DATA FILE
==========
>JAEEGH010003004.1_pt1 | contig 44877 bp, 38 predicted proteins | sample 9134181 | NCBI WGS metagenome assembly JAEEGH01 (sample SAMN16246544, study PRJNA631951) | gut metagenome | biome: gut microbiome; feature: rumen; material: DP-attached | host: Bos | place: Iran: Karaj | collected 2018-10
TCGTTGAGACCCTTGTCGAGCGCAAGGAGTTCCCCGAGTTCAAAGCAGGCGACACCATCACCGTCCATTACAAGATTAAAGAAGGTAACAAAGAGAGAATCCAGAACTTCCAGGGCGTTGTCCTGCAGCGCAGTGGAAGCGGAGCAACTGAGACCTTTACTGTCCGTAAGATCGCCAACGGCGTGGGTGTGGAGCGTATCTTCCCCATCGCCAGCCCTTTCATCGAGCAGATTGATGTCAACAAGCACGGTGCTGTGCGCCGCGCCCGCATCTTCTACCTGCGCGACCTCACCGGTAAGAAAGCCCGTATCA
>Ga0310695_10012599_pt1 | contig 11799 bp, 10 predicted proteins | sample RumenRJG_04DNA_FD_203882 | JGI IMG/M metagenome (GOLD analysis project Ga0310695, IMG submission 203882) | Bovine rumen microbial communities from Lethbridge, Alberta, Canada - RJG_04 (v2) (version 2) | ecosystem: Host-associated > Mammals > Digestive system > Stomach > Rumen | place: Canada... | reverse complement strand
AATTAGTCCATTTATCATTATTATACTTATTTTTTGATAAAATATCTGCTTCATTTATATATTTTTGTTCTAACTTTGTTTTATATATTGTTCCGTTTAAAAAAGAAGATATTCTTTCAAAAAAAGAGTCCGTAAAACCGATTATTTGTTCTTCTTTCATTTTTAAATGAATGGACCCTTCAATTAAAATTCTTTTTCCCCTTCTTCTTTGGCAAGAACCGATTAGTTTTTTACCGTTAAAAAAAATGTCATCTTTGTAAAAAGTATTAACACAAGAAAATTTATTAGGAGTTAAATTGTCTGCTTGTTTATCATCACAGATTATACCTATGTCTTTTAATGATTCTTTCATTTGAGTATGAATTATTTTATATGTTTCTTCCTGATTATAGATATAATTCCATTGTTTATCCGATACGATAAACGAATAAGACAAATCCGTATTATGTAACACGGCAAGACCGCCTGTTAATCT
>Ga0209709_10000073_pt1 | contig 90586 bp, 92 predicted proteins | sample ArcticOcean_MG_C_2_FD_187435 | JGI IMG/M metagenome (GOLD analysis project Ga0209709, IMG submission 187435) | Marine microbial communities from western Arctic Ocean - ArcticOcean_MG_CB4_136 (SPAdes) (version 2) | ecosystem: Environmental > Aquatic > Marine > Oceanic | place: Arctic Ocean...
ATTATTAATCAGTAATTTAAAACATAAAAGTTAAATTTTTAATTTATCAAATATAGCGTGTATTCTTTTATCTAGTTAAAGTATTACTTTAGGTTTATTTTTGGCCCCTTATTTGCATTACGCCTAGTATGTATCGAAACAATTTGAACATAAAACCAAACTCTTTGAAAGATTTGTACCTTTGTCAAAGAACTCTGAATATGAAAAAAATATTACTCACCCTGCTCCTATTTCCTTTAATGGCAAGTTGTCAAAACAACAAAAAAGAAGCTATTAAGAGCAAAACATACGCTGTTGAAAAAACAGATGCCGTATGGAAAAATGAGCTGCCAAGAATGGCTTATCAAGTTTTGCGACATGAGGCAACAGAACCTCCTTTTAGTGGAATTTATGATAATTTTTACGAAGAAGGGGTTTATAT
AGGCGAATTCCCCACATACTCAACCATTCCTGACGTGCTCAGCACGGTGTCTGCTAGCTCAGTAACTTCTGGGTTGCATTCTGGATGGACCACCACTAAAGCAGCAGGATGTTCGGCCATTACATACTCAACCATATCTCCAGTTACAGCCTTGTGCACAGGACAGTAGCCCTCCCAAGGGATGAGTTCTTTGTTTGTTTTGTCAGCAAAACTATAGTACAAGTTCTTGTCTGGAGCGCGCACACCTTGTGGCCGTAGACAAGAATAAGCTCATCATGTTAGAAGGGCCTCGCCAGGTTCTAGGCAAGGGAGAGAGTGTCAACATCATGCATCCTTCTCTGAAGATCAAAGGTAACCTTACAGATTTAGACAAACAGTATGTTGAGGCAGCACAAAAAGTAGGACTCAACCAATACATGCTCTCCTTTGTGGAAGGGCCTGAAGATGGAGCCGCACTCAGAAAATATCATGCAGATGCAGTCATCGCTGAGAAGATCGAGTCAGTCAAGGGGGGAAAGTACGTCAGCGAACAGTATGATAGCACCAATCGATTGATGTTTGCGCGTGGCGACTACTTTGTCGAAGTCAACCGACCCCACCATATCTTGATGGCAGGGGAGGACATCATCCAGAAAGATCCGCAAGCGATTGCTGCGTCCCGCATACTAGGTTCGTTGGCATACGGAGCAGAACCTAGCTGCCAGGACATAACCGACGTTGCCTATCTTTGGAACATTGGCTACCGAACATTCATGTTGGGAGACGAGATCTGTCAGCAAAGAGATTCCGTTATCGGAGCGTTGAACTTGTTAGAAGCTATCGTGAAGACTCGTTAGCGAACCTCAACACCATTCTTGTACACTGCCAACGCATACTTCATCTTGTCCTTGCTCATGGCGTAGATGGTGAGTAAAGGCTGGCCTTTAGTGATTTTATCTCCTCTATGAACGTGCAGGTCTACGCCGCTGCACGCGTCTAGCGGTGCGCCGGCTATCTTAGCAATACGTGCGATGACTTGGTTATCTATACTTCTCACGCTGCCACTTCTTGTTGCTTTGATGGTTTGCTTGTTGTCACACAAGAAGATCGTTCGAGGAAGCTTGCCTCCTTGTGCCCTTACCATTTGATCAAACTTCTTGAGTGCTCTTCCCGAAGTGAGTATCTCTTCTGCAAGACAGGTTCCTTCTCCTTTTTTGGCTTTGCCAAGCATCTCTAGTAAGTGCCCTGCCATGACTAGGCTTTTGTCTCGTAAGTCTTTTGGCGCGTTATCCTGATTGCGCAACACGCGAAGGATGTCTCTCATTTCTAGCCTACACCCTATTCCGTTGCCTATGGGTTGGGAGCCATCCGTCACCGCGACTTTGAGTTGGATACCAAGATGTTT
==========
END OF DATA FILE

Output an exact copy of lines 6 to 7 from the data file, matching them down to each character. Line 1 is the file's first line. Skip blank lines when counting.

ATTATTAATCAGTAATTTAAAACATAAAAGTTAAATTTTTAATTTATCAAATATAGCGTGTATTCTTTTATCTAGTTAAAGTATTACTTTAGGTTTATTTTTGGCCCCTTATTTGCATTACGCCTAGTATGTATCGAAACAATTTGAACATAAAACCAAACTCTTTGAAAGATTTGTACCTTTGTCAAAGAACTCTGAATATGAAAAAAATATTACTCACCCTGCTCCTATTTCCTTTAATGGCAAGTTGTCAAAACAACAAAAAAGAAGCTATTAAGAGCAAAACATACGCTGTTGAAAAAACAGATGCCGTATGGAAAAATGAGCTGCCAAGAATGGCTTATCAAGTTTTGCGACATGAGGCAACAGAACCTCCTTTTAGTGGAATTTATGATAATTTTTACGAAGAAGGGGTTTATAT
AGGCGAATTCCCCACATACTCAACCATTCCTGACGTGCTCAGCACGGTGTCTGCTAGCTCAGTAACTTCTGGGTTGCATTCTGGATGGACCACCACTAAAGCAGCAGGATGTTCGGCCATTACATACTCAACCATATCTCCAGTTACAGCCTTGTGCACAGGACAGTAGCCCTCCCAAGGGATGAGTTCTTTGTTTGTTTTGTCAGCAAAACTATAGTACAAGTTCTTGTCTGGAGCGCGCACACCTTGTGGCCGTAGACAAGAATAAGCTCATCATGTTAGAAGGGCCTCGCCAGGTTCTAGGCAAGGGAGAGAGTGTCAACATCATGCATCCTTCTCTGAAGATCAAAGGTAACCTTACAGATTTAGACAAACAGTATGTTGAGGCAGCACAAAAAGTAGGACTCAACCAATACATGCTCTCCTTTGTGGAAGGGCCTGAAGATGGAGCCGCACTCAGAAAATATCATGCAGATGCAGTCATCGCTGAGAAGATCGAGTCAGTCAAGGGGGGAAAGTACGTCAGCGAACAGTATGATAGCACCAATCGATTGATGTTTGCGCGTGGCGACTACTTTGTCGAAGTCAACCGACCCCACCATATCTTGATGGCAGGGGAGGACATCATCCAGAAAGATCCGCAAGCGATTGCTGCGTCCCGCATACTAGGTTCGTTGGCATACGGAGCAGAACCTAGCTGCCAGGACATAACCGACGTTGCCTATCTTTGGAACATTGGCTACCGAACATTCATGTTGGGAGACGAGATCTGTCAGCAAAGAGATTCCGTTATCGGAGCGTTGAACTTGTTAGAAGCTATCGTGAAGACTCGTTAGCGAACCTCAACACCATTCTTGTACACTGCCAACGCATACTTCATCTTGTCCTTGCTCATGGCGTAGATGGTGAGTAAAGGCTGGCCTTTAGTGATTTTATCTCCTCTATGAACGTGCAGGTCTACGCCGCTGCACGCGTCTAGCGGTGCGCCGGCTATCTTAGCAATACGTGCGATGACTTGGTTATCTATACTTCTCACGCTGCCACTTCTTGTTGCTTTGATGGTTTGCTTGTTGTCACACAAGAAGATCGTTCGAGGAAGCTTGCCTCCTTGTGCCCTTACCATTTGATCAAACTTCTTGAGTGCTCTTCCCGAAGTGAGTATCTCTTCTGCAAGACAGGTTCCTTCTCCTTTTTTGGCTTTGCCAAGCATCTCTAGTAAGTGCCCTGCCATGACTAGGCTTTTGTCTCGTAAGTCTTTTGGCGCGTTATCCTGATTGCGCAACACGCGAAGGATGTCTCTCATTTCTAGCCTACACCCTATTCCGTTGCCTATGGGTTGGGAGCCATCCGTCACCGCGACTTTGAGTTGGATACCAAGATGTTT